1 gallon whole goat milk
1/4 cup apple cider vinegar (or 1/8 cup lemon juice)
1 Tbs. Kosher salt
The equipment: stainless steel or ceramic pot to hold the milk, a larger pot to act as the double broiler, stainless steel spoon, candy thermometer, colander, cheese cloth
Prior to the process place cheese cloth in a colander and place colander in the sink.
1) Place milk in a double broiler and heat until almost boiling (approximately 195 degrees F).
2) Slowly add the cider vinegar while stirring.
You will see a change in the milk when enough vinegar is added. The liquid whey will separate from the solid curds. The curds will look like very small globules (a little like cottage cheese) floating in a yellowy liquid. If this does not happen after 1/4 cup of vinegar is added, slowly add another 1/8 cup.
3) Pour the contents of the pot into the cheese cloth and let drain 2 to 3 minutes
4) Add salt (or other spices of your choice) and gently stir into the ricotta
5) Knot the ends of the cheesecloth and hang the "bag" over the sink for an hour or two to continue draining.
Plan on pasta for dinner and use that fresh ricotta! Try this Accidental Ricotta with a little cilantro and parsley and an olive oil drizzle over fusilli.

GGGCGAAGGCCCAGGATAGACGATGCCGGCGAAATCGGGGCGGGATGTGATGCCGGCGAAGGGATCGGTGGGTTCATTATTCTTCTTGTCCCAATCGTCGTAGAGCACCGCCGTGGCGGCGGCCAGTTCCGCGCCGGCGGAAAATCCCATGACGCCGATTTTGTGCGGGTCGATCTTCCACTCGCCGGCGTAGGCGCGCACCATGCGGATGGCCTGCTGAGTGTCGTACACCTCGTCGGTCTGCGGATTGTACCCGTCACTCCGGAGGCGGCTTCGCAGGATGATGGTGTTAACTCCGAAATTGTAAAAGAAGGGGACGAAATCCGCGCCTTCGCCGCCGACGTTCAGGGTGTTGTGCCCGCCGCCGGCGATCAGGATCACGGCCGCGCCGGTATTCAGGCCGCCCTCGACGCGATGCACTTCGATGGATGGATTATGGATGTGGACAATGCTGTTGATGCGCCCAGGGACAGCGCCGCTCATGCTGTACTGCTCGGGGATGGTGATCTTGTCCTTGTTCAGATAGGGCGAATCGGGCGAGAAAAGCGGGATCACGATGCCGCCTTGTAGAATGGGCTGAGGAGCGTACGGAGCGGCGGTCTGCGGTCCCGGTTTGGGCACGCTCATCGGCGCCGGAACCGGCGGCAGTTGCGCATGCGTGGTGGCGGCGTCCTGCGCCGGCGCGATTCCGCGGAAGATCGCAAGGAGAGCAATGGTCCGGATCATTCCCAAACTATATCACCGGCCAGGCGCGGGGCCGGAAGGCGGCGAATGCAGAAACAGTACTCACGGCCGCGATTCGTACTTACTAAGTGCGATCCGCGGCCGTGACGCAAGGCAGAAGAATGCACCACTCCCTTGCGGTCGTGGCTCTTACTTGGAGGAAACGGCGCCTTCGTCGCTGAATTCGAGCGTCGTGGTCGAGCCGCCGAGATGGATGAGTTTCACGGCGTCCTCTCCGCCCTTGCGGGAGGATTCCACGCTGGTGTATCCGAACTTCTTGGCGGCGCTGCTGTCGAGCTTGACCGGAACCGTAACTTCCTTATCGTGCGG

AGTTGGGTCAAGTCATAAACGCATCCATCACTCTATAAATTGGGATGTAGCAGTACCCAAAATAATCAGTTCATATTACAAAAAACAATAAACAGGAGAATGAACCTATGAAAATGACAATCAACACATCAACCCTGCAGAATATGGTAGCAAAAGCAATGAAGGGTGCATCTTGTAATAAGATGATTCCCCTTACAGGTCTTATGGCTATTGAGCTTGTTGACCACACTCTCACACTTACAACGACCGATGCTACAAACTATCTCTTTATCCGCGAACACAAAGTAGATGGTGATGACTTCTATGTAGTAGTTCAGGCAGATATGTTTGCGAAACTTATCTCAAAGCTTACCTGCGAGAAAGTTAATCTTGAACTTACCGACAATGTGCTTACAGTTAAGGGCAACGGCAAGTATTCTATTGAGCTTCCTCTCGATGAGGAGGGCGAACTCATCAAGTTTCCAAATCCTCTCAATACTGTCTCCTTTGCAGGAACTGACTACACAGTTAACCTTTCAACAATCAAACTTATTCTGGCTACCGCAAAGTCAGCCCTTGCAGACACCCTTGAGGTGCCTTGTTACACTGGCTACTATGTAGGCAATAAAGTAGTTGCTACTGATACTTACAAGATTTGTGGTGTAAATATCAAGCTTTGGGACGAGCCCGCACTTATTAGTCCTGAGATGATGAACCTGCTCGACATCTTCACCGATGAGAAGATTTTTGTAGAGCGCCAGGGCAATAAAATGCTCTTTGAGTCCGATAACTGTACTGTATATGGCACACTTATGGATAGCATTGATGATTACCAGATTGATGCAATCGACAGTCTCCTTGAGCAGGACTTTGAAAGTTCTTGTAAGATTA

Learning From Our Food
Okay, okay, if making cheese still intimidates you, remember this: short of setting it on fire, almost everything you do with milk is edible (as long as you, your stuff, and your milk are clean).
Dealing with fresh from the animal milk and making fresh from the press cheese is fairly exacting if you are expecting a specific result. If you are distracted and miss a temperature here and there, you need a little creative thinking to save the day. The milk itself is fairly flexible. It's the expectations that are unforgiving, as in expecting mozzarella and ending up with a dull tasting but tolerable spread. You'll have to jazz it up somehow before it's something you'd choose as a snack. On the other hand, some missteps can lead to pleasant surprises.
Accidental Ricotta usually gets its start with multitasking. I get too busy doing too many things when I am pasteurizing the milk from our goats. Sometimes the distraction involves the children, but other times (I confess!) it involves Facebook.
Pasteurizing is pretty simple. To kill the unwanted bugs in the milk, if any, you bring the milk up to 161 degrees Fahrenheit, then cool it down rapidly. It's an easy to follow procedure involving a double broiler, a thermometer, and ice water. What could go wrong? Well, too much heat (and too many friends online). It makes the milk flat, dull, and dead tasting. It's "good" for coffee and cooking with, but even that is questionable when there is a better option available in the next milking. How do we turn something that's tolerable into something that's good?
If it's not quite at 195 degrees yet, add some heat, then the vinegar, and voila! Accidental Ricotta. If it's boiled, let it cool down to the 195.
So how is life like this cheese? You may have thwarted expectations to begin with, but with some flexibility and extra effort, you can be pleasantly surprised.
Now really, Chris, was that last sentence necessary?